Eugen Leitl writes:

> likely that multiple error correction and negative feedback systems are in > place to ensure that small changes are not chaotically amplified to cause > gross mental changes after a few seconds, and all these systems would have
> to be simulated as well. The end result may be that none of the cellular

Of course. And your point is?

> machinery can be safely ignored in an emulation, which is very far from
> modelling the brain as a neural net. I may be wrong, and it may be simpler

Strawman, again.

> than I suggest, but as a general rule, if there were a simpler and more
> economical way to do things, evolution would have found it.

Biological tissues are not evolved to e.g. work with EM radio, or electron spin for information processing, or nuclear fission for power sources, or an enzyme to deposit diamond. Regardless how many gigayears you spend evolving, this will never be discovered due to kinetic blocks, fitness crevices, and sterile areas
in fitness space which can't be crossed incrementally. Human design doesn't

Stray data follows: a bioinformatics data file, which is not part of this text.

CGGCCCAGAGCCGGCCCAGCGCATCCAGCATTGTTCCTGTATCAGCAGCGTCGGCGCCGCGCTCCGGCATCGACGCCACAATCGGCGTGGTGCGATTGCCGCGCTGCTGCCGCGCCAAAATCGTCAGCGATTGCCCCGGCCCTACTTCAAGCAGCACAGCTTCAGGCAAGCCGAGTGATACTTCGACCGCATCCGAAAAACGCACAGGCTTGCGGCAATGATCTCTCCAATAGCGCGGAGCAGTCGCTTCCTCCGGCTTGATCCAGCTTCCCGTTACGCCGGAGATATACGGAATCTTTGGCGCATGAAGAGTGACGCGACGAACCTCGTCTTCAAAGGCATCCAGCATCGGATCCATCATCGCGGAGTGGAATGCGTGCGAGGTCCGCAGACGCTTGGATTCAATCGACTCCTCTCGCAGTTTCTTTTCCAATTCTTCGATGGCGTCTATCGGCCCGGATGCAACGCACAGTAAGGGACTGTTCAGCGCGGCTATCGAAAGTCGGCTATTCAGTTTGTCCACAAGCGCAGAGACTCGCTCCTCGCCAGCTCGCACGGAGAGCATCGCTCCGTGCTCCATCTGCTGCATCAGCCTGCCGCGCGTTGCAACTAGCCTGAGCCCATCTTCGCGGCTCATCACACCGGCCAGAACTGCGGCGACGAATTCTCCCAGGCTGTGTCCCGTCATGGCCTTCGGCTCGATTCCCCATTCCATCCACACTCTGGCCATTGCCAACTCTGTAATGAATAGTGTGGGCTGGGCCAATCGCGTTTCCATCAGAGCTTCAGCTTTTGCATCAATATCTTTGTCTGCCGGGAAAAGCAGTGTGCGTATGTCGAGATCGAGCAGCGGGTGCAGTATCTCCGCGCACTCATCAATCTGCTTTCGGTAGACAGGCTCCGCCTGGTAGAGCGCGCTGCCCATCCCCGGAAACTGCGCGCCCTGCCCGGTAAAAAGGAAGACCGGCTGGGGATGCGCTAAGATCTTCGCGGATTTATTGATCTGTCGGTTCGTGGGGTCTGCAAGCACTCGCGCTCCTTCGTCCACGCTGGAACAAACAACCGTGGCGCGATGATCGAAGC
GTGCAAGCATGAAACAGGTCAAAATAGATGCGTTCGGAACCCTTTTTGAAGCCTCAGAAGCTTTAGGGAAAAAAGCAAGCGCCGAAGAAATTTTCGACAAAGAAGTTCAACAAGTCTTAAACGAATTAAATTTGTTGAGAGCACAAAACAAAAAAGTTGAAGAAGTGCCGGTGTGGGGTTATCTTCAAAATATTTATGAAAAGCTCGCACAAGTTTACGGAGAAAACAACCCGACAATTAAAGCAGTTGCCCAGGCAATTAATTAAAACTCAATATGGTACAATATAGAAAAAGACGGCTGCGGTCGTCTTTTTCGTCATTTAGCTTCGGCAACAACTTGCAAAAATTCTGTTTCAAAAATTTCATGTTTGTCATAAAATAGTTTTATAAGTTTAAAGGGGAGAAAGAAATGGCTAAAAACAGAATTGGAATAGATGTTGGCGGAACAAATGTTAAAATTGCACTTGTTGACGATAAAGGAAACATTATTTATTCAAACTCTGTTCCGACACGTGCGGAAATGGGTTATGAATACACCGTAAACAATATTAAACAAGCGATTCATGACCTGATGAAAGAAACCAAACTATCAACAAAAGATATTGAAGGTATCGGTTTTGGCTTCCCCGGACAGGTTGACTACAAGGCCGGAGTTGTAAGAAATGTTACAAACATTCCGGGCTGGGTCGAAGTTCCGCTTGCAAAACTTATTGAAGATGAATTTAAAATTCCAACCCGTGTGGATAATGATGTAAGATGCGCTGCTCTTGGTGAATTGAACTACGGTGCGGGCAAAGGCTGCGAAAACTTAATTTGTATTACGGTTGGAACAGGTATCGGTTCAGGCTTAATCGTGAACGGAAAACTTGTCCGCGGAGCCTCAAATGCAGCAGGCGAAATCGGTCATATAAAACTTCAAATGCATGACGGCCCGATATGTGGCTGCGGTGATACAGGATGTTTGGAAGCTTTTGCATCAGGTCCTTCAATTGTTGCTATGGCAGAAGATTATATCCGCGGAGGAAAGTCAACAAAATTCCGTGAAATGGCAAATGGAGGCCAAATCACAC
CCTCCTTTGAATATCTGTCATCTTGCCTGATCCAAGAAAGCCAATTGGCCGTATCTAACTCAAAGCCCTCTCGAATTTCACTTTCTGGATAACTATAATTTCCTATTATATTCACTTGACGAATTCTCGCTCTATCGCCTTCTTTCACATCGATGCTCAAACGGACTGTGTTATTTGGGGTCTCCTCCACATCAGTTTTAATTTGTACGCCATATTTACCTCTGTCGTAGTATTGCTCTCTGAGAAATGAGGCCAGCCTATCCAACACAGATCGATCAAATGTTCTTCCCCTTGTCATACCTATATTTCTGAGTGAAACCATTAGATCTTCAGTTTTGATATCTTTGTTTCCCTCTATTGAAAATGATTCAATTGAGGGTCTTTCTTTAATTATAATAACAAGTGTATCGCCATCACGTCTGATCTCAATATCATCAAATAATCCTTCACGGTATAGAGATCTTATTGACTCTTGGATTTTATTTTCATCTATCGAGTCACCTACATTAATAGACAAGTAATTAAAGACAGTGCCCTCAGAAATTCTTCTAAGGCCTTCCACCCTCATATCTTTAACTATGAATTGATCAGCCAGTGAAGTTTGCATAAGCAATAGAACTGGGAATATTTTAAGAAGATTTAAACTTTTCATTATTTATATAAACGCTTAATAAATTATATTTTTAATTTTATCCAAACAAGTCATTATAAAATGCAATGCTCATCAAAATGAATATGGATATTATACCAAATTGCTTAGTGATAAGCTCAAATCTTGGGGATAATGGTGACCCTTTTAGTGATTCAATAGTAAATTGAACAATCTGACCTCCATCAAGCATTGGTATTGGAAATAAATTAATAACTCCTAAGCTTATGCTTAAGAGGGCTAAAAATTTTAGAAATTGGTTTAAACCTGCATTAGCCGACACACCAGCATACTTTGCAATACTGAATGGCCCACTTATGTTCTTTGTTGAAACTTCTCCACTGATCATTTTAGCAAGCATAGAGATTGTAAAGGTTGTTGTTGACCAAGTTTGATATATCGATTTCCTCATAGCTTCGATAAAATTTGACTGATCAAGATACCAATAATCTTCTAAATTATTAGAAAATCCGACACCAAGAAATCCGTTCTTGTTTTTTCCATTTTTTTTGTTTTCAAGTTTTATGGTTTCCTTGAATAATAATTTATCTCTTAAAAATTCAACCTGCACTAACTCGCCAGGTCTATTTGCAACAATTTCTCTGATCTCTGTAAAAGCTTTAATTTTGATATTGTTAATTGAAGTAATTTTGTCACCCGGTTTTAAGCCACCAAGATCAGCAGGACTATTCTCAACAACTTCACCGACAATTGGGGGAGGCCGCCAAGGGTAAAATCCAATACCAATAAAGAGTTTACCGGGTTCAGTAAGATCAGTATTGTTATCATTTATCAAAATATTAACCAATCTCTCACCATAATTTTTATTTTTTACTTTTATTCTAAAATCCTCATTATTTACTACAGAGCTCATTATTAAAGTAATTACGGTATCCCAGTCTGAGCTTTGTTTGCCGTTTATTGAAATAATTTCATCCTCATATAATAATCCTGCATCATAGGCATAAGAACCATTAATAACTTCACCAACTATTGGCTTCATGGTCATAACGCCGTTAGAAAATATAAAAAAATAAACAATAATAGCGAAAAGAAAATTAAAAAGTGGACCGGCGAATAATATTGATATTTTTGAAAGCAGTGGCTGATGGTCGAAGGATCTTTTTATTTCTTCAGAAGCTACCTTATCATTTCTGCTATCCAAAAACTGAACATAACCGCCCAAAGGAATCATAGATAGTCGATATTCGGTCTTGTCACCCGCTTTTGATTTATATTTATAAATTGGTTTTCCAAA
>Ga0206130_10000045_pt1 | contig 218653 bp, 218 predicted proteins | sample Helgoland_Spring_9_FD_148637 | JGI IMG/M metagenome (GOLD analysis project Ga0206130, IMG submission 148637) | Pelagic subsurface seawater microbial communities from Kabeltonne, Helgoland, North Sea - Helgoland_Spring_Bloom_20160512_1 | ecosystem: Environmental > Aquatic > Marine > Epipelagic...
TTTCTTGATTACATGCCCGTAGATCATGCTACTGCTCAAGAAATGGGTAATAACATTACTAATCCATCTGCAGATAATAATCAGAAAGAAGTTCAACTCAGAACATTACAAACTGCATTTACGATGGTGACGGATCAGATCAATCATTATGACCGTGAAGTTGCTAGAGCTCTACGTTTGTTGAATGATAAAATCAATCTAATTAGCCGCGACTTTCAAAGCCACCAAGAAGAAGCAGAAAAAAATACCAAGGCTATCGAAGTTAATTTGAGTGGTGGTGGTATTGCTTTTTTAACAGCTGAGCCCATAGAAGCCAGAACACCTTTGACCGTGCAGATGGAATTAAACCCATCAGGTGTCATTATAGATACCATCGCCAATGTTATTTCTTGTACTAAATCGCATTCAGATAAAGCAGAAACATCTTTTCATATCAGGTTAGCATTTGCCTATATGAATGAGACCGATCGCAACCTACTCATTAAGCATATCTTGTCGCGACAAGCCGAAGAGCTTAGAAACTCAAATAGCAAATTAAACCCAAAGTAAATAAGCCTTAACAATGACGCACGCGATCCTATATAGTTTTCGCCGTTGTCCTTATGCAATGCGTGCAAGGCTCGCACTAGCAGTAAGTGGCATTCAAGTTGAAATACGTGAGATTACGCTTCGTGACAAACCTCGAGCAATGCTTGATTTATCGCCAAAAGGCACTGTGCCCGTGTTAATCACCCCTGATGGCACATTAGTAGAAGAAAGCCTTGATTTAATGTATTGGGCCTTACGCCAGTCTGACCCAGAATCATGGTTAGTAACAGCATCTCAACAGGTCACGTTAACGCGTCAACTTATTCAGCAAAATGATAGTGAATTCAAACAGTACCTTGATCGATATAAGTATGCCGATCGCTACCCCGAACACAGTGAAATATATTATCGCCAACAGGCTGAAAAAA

have that limitation. We can in principle do whatever evolution can do (by
explicitly invoking the process, in an accelerated model), and more.

The fitness function of discrete information processing in solid state is
entirely different from CNS. Most of what the genome does is not devoted to
neural information processing, and, frankly anisotropically excitable
nonlinear medium is a control paradigm from hell.

There are simpler and more economical ways to do things, and we'll be there
in about 20-30 years. Meanwhile, biology reigns supreme in crunch/Joule,
integration density, error tolerance and a few other things, but we're
gaining on it rapidly.

There is a fundamental difference between copying evolution's version of, say, a pump, and a brain. The whole complex business of excitable cardiac muscle cells beating in synchrony with a pacemaker need not be emulated, of course, if you are just trying to build an efficient artificial heart. If the purpose is just to pump, what may have been necessary for nature is superfluous for an engineer. On the other hand, with a brain, all the elaborate detail is intrinsically important: the engineer doesn't just want to build an efficient processor which will keep the human body going, but to copy the *actual* processor, however needlessly complex.

But perhaps I should end this thread by admitting that I was not aware that there were "mind uploaders" out there seriously contemplating the emulation of a brain down to the molecular level, and express my astonishment, which hopefully will turn into admiration, at your 20-30 year time span for completing such a project.

--Stathis Papaioannou

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